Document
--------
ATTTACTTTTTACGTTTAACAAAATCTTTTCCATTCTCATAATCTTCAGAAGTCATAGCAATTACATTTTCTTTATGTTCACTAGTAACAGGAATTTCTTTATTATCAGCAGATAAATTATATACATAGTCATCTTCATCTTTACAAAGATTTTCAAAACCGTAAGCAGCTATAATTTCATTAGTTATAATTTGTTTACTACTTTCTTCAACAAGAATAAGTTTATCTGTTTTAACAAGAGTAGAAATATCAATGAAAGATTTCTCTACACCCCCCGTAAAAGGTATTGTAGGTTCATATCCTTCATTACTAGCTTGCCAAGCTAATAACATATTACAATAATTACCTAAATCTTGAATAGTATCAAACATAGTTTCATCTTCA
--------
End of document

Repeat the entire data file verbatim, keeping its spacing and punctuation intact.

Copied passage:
ATTTACTTTTTACGTTTAACAAAATCTTTTCCATTCTCATAATCTTCAGAAGTCATAGCAATTACATTTTCTTTATGTTCACTAGTAACAGGAATTTCTTTATTATCAGCAGATAAATTATATACATAGTCATCTTCATCTTTACAAAGATTTTCAAAACCGTAAGCAGCTATAATTTCATTAGTTATAATTTGTTTACTACTTTCTTCAACAAGAATAAGTTTATCTGTTTTAACAAGAGTAGAAATATCAATGAAAGATTTCTCTACACCCCCCGTAAAAGGTATTGTAGGTTCATATCCTTCATTACTAGCTTGCCAAGCTAATAACATATTACAATAATTACCTAAATCTTGAATAGTATCAAACATAGTTTCATCTTCA